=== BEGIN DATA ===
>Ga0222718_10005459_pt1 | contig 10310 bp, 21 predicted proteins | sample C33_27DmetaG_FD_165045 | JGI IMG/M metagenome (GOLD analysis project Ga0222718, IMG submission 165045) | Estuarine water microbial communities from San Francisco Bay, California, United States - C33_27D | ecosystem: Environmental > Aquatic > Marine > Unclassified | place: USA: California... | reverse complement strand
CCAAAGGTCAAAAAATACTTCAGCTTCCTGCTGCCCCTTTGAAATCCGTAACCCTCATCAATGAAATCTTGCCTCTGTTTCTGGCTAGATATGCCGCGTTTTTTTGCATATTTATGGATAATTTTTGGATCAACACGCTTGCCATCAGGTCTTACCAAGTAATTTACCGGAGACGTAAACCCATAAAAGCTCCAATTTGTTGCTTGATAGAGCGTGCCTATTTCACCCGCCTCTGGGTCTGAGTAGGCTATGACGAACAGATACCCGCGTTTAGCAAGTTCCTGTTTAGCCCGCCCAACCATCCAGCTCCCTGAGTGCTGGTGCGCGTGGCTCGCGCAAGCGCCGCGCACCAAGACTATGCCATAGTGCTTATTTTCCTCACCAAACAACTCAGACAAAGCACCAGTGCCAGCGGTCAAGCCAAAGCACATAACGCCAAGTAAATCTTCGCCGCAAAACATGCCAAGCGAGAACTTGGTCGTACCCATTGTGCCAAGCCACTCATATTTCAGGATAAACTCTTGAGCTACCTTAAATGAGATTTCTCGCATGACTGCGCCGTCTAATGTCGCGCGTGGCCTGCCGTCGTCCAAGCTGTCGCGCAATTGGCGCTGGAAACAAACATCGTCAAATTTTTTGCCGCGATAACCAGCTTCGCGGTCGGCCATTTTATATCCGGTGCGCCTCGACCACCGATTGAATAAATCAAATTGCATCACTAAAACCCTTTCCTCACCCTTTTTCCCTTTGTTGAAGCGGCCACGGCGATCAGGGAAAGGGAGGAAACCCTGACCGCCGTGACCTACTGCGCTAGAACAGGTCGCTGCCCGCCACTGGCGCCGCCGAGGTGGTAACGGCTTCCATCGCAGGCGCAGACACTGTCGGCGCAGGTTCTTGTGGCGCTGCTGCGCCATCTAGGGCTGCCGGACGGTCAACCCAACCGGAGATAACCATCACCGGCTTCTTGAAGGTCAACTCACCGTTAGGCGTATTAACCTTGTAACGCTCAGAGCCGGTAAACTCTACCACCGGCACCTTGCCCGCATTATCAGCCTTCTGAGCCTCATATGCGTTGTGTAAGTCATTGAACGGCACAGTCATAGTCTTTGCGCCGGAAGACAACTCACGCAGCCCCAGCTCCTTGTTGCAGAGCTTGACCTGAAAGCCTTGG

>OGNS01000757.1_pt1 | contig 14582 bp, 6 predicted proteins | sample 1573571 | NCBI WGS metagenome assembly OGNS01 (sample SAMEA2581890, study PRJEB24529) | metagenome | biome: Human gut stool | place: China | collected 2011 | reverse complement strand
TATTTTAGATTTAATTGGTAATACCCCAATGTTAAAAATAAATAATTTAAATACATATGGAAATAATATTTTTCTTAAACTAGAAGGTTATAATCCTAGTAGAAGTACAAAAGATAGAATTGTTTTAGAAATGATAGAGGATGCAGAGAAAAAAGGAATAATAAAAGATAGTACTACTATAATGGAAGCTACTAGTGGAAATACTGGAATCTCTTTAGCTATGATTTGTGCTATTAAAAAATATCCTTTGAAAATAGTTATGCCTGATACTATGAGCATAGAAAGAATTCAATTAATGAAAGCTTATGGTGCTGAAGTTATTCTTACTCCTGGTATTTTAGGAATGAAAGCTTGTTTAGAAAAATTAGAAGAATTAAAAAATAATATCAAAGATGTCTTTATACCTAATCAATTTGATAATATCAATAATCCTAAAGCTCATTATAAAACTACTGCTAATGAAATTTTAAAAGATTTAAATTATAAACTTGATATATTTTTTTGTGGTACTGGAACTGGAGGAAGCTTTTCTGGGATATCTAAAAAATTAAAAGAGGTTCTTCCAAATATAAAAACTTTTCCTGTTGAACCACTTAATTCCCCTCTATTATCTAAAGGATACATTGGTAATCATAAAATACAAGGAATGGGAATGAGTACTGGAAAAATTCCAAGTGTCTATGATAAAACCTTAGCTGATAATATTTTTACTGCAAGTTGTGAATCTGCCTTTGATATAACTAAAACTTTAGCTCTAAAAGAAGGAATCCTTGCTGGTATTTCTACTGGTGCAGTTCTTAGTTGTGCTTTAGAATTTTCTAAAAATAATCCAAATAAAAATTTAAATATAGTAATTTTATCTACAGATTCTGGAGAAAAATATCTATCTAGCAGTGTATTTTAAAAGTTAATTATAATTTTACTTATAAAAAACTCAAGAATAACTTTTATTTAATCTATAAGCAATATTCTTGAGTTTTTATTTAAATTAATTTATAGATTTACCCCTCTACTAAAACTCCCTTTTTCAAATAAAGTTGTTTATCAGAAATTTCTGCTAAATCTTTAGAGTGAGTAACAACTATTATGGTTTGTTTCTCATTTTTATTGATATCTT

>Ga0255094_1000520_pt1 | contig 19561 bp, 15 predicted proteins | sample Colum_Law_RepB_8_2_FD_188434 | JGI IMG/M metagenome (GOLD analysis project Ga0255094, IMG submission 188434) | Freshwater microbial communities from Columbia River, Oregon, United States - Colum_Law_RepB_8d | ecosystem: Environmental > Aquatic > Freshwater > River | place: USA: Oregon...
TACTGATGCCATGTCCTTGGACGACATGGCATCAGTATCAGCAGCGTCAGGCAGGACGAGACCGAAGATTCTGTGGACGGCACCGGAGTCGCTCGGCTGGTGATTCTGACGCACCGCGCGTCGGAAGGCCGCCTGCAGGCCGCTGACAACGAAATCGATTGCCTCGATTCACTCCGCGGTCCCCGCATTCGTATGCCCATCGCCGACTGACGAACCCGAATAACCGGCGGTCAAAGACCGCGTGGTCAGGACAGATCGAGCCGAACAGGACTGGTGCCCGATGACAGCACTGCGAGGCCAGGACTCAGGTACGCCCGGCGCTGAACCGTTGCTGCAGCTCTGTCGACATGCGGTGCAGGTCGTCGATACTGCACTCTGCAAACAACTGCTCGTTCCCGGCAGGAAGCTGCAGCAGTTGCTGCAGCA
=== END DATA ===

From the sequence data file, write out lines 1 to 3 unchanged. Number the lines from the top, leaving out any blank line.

>Ga0222718_10005459_pt1 | contig 10310 bp, 21 predicted proteins | sample C33_27DmetaG_FD_165045 | JGI IMG/M metagenome (GOLD analysis project Ga0222718, IMG submission 165045) | Estuarine water microbial communities from San Francisco Bay, California, United States - C33_27D | ecosystem: Environmental > Aquatic > Marine > Unclassified | place: USA: California... | reverse complement strand
CCAAAGGTCAAAAAATACTTCAGCTTCCTGCTGCCCCTTTGAAATCCGTAACCCTCATCAATGAAATCTTGCCTCTGTTTCTGGCTAGATATGCCGCGTTTTTTTGCATATTTATGGATAATTTTTGGATCAACACGCTTGCCATCAGGTCTTACCAAGTAATTTACCGGAGACGTAAACCCATAAAAGCTCCAATTTGTTGCTTGATAGAGCGTGCCTATTTCACCCGCCTCTGGGTCTGAGTAGGCTATGACGAACAGATACCCGCGTTTAGCAAGTTCCTGTTTAGCCCGCCCAACCATCCAGCTCCCTGAGTGCTGGTGCGCGTGGCTCGCGCAAGCGCCGCGCACCAAGACTATGCCATAGTGCTTATTTTCCTCACCAAACAACTCAGACAAAGCACCAGTGCCAGCGGTCAAGCCAAAGCACATAACGCCAAGTAAATCTTCGCCGCAAAACATGCCAAGCGAGAACTTGGTCGTACCCATTGTGCCAAGCCACTCATATTTCAGGATAAACTCTTGAGCTACCTTAAATGAGATTTCTCGCATGACTGCGCCGTCTAATGTCGCGCGTGGCCTGCCGTCGTCCAAGCTGTCGCGCAATTGGCGCTGGAAACAAACATCGTCAAATTTTTTGCCGCGATAACCAGCTTCGCGGTCGGCCATTTTATATCCGGTGCGCCTCGACCACCGATTGAATAAATCAAATTGCATCACTAAAACCCTTTCCTCACCCTTTTTCCCTTTGTTGAAGCGGCCACGGCGATCAGGGAAAGGGAGGAAACCCTGACCGCCGTGACCTACTGCGCTAGAACAGGTCGCTGCCCGCCACTGGCGCCGCCGAGGTGGTAACGGCTTCCATCGCAGGCGCAGACACTGTCGGCGCAGGTTCTTGTGGCGCTGCTGCGCCATCTAGGGCTGCCGGACGGTCAACCCAACCGGAGATAACCATCACCGGCTTCTTGAAGGTCAACTCACCGTTAGGCGTATTAACCTTGTAACGCTCAGAGCCGGTAAACTCTACCACCGGCACCTTGCCCGCATTATCAGCCTTCTGAGCCTCATATGCGTTGTGTAAGTCATTGAACGGCACAGTCATAGTCTTTGCGCCGGAAGACAACTCACGCAGCCCCAGCTCCTTGTTGCAGAGCTTGACCTGAAAGCCTTGG

>OGNS01000757.1_pt1 | contig 14582 bp, 6 predicted proteins | sample 1573571 | NCBI WGS metagenome assembly OGNS01 (sample SAMEA2581890, study PRJEB24529) | metagenome | biome: Human gut stool | place: China | collected 2011 | reverse complement strand